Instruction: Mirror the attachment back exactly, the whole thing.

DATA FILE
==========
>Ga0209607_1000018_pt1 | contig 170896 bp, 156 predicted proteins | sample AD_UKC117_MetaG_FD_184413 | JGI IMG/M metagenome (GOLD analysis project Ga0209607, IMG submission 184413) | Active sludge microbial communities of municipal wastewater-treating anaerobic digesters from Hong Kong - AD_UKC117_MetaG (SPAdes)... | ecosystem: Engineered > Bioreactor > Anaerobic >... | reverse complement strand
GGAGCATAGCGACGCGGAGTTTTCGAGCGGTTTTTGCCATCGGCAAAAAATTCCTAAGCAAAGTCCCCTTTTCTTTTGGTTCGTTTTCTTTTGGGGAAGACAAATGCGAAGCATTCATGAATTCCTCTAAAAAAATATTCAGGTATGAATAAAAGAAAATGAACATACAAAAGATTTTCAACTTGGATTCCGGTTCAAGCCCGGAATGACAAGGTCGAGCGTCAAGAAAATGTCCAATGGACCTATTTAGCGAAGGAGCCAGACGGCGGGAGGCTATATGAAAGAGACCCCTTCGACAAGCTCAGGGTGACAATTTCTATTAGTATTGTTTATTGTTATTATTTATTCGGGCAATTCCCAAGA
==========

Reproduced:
>Ga0209607_1000018_pt1 | contig 170896 bp, 156 predicted proteins | sample AD_UKC117_MetaG_FD_184413 | JGI IMG/M metagenome (GOLD analysis project Ga0209607, IMG submission 184413) | Active sludge microbial communities of municipal wastewater-treating anaerobic digesters from Hong Kong - AD_UKC117_MetaG (SPAdes)... | ecosystem: Engineered > Bioreactor > Anaerobic >... | reverse complement strand
GGAGCATAGCGACGCGGAGTTTTCGAGCGGTTTTTGCCATCGGCAAAAAATTCCTAAGCAAAGTCCCCTTTTCTTTTGGTTCGTTTTCTTTTGGGGAAGACAAATGCGAAGCATTCATGAATTCCTCTAAAAAAATATTCAGGTATGAATAAAAGAAAATGAACATACAAAAGATTTTCAACTTGGATTCCGGTTCAAGCCCGGAATGACAAGGTCGAGCGTCAAGAAAATGTCCAATGGACCTATTTAGCGAAGGAGCCAGACGGCGGGAGGCTATATGAAAGAGACCCCTTCGACAAGCTCAGGGTGACAATTTCTATTAGTATTGTTTATTGTTATTATTTATTCGGGCAATTCCCAAGA